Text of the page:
The impact of the Coronavirus on business and manufacturing has been staggering, bringing offices and factories across the UK to a standstill. However, when it comes to delivering the Nation’s Defence there can be no stopping, with some manufacturing required to deliver solutions that the Ministry of Defence deem urgent capability requirements (UCRs) and services which are critical to maintaining military capabilities on Land, Sea and in the Air.
Throughout this challenging time Thales has kept the factories going where necessary even if it means adopting some rather novel approaches in order to get the job done.
“The response from our whole team has been outstanding,” says Bernie O’Neil, Head of Operations at Thales’ Glasgow site. “The way the remote Project Engineering teams have responded to this new way of working has been brilliant. Our ability to maintain our deliveries and our customer commitments is testament to the outstanding people we have in our team”.
The COVID-19 situation has meant big changes to work patterns and the factory itself. “In order to continue to deliver to our customers we have changed how we achieve that,” continues Bernie, “by introducing shift working for production, with all other staff working from home, significantly reducing numbers on site. The whole site has had to be reconfigured to support safe working during this time”.
This is just one of a whole host of changes that have had to rapidly be brought into force to meet the ‘new normal’ for working practices, not least the need to keep Thales employees safe.
Bernie easily rattles off the list of actions taken; “We’ve introduced a full suite of C-19 protective measures. We have two meter distancing in place across all activities, including break-out areas, clean rooms, people traffic and desk areas. Drop-off points have been introduced at key places to negate unnecessary handovers. We’ve even designed, 3D printed, and distributed door opening devices, as well as issued personal hand sanitizers and individual styluses for keypads”.
Bernie and her team of Industrial Architects and shift managers have also removed or restricted the number of common touch points (turnstiles, keypads, PPE doors), introduced a one way system throughout the facility, and closed off entirely areas of the facility to help focus cleaning efforts where they are most needed.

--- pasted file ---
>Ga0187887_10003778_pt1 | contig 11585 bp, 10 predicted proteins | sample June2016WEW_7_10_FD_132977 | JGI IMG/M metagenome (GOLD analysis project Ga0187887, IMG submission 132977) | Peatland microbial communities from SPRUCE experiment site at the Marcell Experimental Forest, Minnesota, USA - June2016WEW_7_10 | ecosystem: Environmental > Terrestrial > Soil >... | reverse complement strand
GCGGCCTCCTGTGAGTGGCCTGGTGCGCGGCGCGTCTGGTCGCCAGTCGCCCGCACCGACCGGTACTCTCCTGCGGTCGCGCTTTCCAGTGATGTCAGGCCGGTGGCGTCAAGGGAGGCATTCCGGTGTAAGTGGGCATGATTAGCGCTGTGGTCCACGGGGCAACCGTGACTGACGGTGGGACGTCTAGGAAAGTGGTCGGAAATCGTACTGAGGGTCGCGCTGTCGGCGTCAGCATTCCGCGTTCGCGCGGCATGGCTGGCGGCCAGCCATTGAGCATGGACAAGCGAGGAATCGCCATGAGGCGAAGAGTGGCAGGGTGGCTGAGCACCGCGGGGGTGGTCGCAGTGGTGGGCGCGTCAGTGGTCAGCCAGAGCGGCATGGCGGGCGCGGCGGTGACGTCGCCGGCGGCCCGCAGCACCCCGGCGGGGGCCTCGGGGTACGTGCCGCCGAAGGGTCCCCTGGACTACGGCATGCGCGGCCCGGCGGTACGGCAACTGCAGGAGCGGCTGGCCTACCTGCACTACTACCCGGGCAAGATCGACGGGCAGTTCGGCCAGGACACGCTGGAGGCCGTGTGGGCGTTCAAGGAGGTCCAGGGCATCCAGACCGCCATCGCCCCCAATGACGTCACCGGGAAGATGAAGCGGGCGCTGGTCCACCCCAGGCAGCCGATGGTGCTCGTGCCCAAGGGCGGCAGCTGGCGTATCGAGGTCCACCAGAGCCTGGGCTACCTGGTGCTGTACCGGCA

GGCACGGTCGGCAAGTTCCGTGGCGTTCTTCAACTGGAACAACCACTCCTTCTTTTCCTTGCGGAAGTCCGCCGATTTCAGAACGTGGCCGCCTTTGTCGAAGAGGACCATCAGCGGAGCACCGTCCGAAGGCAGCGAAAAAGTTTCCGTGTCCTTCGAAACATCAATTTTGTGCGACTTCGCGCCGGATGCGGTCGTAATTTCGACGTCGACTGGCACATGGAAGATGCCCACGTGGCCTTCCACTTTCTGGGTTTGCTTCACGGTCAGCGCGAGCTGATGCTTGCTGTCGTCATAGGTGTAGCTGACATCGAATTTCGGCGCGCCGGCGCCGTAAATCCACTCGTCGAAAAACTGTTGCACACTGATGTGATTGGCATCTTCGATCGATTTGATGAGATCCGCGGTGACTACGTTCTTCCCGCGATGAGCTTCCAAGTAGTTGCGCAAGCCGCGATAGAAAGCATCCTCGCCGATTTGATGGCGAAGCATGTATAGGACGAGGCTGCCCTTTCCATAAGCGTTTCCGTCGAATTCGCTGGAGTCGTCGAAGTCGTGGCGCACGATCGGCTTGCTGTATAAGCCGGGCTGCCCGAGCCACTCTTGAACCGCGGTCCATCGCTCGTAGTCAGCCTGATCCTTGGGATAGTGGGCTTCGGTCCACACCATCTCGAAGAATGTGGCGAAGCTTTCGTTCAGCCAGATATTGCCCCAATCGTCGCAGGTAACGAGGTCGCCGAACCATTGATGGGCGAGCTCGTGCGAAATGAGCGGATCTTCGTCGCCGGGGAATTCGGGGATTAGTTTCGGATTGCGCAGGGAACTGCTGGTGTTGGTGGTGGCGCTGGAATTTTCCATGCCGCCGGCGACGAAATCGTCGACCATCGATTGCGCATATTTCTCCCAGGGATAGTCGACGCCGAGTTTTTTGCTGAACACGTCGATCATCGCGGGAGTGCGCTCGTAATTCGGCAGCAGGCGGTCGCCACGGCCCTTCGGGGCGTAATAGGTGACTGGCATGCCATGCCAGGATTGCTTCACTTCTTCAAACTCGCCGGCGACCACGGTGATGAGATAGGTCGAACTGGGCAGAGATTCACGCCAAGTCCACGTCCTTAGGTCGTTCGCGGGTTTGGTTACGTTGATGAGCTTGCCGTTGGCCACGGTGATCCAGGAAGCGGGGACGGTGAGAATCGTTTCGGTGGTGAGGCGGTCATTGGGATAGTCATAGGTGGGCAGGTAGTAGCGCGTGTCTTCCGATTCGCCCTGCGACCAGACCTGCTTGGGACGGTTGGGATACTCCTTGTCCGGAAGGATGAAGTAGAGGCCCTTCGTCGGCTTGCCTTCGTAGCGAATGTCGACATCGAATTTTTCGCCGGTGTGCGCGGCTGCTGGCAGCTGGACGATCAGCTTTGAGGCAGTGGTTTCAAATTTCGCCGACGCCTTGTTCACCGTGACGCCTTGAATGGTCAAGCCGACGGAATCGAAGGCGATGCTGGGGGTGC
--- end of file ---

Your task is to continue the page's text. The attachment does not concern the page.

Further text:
The list of actions taken is seemingly endless.
However behind this activity lies a very good reason why Thales is continuing to work during this time: to support the UK MoD. Giving evidence to MPs on the House of Commons Defence Select Committee, the UK’s Defence Secretary, Ben Wallace, made clear that there was evidence that the UK’s enemies were trying to exploit Covid-19, “in order to damage us”, emphasising that the work of national security continues regardless.
Whether delivering crucial services to the Royal Navy and their submarines, including spare parts and repairs, or providing new and critical capabilities that have arisen as a counter to an ongoing threat, Bernie and her team are finding a way to deliver.
Beyond the factory some Thales staff, armed with ‘Key Worker’ letters from the Dept of Trade (issued via the company’s online HR portal), have even been working in support of the MoD ‘in the field’. The last few weeks have seen critical trials of a new system for the Royal Navy which will have a direct positive impact on the deployment of the UK’s new Aircraft Carrier, HMS Queen Elizabeth II, on her maiden voyage next year. To meet the timeline of her deployment the trials had to go ahead, but under some rather unique and at times challenging circumstances.
The outdoor trials in the west of Wales saw significant social distancing measures, separate offices and a one-way system put in place on the range. Any manual handling or physical operations that required more than one engineer had to be coordinated around strict two meter separation guidelines and whilst wearing PPE. Most unusual, for trials at least, was that travel was strictly by ferry rather than air routes, separate vehicles were hired for each team member, and self-catering cottages were hired, instead of hotels, with local farm produce made available to minimise travel and provide necessary team separation.
When asked what the biggest challenge has been during this current situation, Bernie O’Neil said that it was making so many changes in such a short space of time whilst still delivering for the customer.
“The innovation we apply to delivering solutions to our customers has been applied to great effect to this challenge”, she noted, adding; “the commitment and dedication the production team have displayed throughout this time has been truly amazing.”
As the Covid-19 pandemic continues to spread, Thales employees are fully mobilised in the battle to overcome the virus and deal with its consequences. Find out what Thales is doing as a company and how individual employees are showing their solidarity by lending technical expertise and innovative ideas here.